The Anglican Communion is a collection of independent provinces and churches that have authority over their own doctrine and church order, as well as their daily affairs. Each has its own Canon Law, which is the body of rules and laws imposed by each church on its clergy and laity in matters of faith, morals, and discipline.

Jessi Zink is an Anglican (Episcopalian) priest, author, and principal of Montreal Diocesan Theological College. He also has experience of working as a missionary in Mthatha, South Africa, where he developed an interest in critiquing, challenging, and expanding notions of Christian mission and evangelism.

His inspiration to write this book is based on an earlier work by Revd. Howard Johnson (then canon theologian of the Cathedral of St John the Divine, New York) entitled: Global Odyssey – An Episcopalian’s Encounter with the Anglican Communion in Eighty Countries. Between 1959 and 1961, Howard set out on one long trip to visit every province of the Anglican Communion; including 200 000 miles, 730 days, and 294 beds to sleep in. As the Anglican Communion has both increased in size and changed in diversity, Jessie Zink decided to revisit Howard’s research between the period January 2010 and July 2011. His extensive travels covered provinces and dioceses in the United States, Great Britain, Europe, Nigeria, South Sudan, South Africa, and China.

Throughout his novel Zink shows that when conversations about power, history, and sexuality are undertaken in a spirit of mutuality and trust, they can strengthen, not weaken, the Anglican Communion.

Many believe that his book is already shaping debates about the future of the Anglican Communion.

Focusing on the theme, A Search for Unity, this interesting and well-written book presents vivid slices of Anglican life around the world, argues convincingly that unity is central to the Communion’s mission, and presents a credible path to achieving that unity in a global Church.

All this now begs the question, “So what is the way forward from here?”

Anglicans need to begin from a point of what they have and not from a point of what they desire. The richness of Anglican theology, both the understanding of it and identity in it, is enriched through the lens of scripture, tradition, and reason. It is here that both Catholic and Protestant can co-exist in bonds of affection, and hold in tension their theological differences. The Instruments of Unity (Archbishop of Canterbury, Lambeth Conference, Primates Meeting, Anglican Consultative Council) are in themselves a unifying factor. Even though they hold no legal and executive power within the Communion, what they represent is far greater – a shared goal and identity.

If Anglican history has taught anything it is that ways of being Church are never static but always evolving as people grow and develop. Anglicans need to agree to go on talking to each other about matters that divide them and to do so honourably and straightforwardly. They are to help one another to live toward their common need of God, and their joint search for God in the myriad ways they can walk together, talk together, discern together, discover together, and celebrate together. It is in this diversity and comprehensiveness that the Anglican Communion can begin to find its unity.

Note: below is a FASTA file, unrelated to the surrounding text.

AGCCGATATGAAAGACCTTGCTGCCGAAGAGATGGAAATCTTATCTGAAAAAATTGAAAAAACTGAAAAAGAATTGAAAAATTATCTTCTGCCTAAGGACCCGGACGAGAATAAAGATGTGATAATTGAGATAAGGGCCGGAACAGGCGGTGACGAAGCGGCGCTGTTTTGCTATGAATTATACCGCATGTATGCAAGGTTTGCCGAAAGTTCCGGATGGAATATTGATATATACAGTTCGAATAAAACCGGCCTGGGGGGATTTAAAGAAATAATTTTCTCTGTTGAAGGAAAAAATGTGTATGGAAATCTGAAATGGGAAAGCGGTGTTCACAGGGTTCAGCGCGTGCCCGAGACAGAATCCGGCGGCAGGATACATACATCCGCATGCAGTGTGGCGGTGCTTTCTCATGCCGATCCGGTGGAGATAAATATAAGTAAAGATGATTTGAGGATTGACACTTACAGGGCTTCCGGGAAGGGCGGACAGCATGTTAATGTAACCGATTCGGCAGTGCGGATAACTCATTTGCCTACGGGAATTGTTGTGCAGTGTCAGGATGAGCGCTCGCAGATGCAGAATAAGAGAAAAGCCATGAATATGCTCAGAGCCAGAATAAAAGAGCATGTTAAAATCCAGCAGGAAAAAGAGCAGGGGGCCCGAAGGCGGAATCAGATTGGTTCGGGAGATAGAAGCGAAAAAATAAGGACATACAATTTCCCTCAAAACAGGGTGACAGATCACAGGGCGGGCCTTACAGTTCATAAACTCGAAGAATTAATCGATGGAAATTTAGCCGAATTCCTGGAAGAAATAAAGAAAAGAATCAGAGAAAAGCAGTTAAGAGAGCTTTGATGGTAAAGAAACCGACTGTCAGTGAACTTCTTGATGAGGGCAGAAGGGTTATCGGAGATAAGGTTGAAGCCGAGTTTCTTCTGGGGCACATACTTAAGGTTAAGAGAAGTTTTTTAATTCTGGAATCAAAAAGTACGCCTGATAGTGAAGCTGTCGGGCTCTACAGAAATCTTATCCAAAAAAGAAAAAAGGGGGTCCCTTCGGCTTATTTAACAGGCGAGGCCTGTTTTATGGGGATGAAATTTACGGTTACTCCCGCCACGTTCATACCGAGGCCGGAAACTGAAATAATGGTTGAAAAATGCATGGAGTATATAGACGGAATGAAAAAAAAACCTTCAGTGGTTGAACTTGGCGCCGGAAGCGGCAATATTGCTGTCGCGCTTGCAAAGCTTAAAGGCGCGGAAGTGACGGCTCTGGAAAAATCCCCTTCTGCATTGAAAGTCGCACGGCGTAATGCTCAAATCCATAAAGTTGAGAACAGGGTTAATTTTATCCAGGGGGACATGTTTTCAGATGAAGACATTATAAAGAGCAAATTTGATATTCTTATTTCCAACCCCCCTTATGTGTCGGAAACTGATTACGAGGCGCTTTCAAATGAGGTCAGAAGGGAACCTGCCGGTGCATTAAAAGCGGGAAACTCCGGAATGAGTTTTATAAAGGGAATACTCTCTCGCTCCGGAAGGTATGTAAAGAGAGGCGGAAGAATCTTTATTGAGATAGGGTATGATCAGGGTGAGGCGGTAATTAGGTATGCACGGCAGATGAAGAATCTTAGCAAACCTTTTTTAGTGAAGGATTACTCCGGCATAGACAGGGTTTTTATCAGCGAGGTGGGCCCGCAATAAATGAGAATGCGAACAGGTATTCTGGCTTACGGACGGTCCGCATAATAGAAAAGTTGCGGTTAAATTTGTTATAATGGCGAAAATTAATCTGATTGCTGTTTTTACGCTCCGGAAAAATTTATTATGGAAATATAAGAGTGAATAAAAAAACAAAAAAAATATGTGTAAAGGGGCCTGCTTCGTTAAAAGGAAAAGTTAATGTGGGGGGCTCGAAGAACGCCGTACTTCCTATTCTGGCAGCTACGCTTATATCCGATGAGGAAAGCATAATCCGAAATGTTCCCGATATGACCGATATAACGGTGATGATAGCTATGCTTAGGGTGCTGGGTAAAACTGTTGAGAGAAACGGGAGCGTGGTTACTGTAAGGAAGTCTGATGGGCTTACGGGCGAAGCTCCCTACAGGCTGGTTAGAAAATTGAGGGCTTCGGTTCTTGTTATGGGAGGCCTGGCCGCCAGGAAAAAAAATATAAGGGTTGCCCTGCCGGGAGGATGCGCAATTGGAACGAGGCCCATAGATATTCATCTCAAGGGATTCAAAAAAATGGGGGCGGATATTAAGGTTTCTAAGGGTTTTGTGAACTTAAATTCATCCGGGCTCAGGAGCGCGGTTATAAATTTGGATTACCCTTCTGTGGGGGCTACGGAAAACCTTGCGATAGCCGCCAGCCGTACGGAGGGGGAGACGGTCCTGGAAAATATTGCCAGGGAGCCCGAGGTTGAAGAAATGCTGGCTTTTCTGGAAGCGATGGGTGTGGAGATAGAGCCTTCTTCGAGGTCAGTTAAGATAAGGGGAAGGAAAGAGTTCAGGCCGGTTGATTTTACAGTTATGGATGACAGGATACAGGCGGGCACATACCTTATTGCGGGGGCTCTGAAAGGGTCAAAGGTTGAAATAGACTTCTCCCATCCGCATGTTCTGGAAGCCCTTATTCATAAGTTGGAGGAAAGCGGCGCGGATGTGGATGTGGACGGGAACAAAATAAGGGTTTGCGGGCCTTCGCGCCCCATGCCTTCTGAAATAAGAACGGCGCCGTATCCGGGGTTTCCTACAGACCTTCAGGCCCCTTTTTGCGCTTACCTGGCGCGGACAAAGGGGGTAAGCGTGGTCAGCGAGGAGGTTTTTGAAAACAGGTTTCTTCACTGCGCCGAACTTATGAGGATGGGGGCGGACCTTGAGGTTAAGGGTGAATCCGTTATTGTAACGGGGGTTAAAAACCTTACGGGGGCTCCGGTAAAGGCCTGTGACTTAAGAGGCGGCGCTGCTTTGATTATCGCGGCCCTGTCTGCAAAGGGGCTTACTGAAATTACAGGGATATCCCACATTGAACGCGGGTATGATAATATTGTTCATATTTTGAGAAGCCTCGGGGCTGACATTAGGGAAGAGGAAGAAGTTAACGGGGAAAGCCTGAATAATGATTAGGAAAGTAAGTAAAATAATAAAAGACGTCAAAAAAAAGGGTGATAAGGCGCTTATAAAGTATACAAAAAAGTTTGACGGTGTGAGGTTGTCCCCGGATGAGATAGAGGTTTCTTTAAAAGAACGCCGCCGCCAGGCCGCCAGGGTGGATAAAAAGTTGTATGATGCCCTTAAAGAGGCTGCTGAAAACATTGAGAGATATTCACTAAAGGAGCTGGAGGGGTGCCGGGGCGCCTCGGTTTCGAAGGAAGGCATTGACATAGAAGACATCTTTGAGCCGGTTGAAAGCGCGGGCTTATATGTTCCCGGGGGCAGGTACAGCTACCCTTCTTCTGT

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As we celebrate the Feast of Mary Magdalene we give thanks for her life and witness. She is a Gospel role-model who exercised bravery and leadership in challenging circumstances.

So who was Mary Magdalene? There has been much controversy and debate around her and as a result we have failed to appreciate her unique role in the Gospels. The root of this controversy can be traced back to 591AD when Pope Gregory the Great preached his homily on St Luke’s Gospel in which he labels Mary Magdalene as a prostitute and an unworthy sinner. Only in 1969 (1378 years later) did the Vatican, under the leader of Pope Paul VI, reject this claim to Mary’s character. Even so, this unnecessary tainted image remained with her into the 21st Century.

I suppose Mary did have an undesirable past before encountering Jesus. But is that not true for all of us! We all have a past! We all have those moments in our lives we wish not to revisit.

There are no biblical references to Mary Magdalene as been a person with a promiscuous nature. Through the words of one individual a stigma and a form of discrimination had been created. But stigmatisation and discrimination extends far beyond just Mary Magdalene. South Africa, my country of birth and where I grew up, has a violent history due to discrimination. White people were seen as the superior race. We belittled and oppressed those whose skin colour was different to ours. We created a stigma around those who society thought did not fit into the box labelled “normal”. We laughed at the physically and mentally challenged. We rejected the gay and lesbian neighbour. We ignored the HIV+ sufferer. Why? Because through ignorance we saw them as unworthy. We marred and tainted the image of each and every one of them and yet in Genesis 1: 26 ‘God said, “Let us make human beings in our image and likeness”‘.

If we are to truly function as the body of Christ then this verse needs to shape our thoughts, words, and actions. All people are created in the image of God. All people are equal in God’s eyes; and God loves and cares for all His creation; despite gender, race, religion, or sexual orientation. God loves and calls each and every person by name.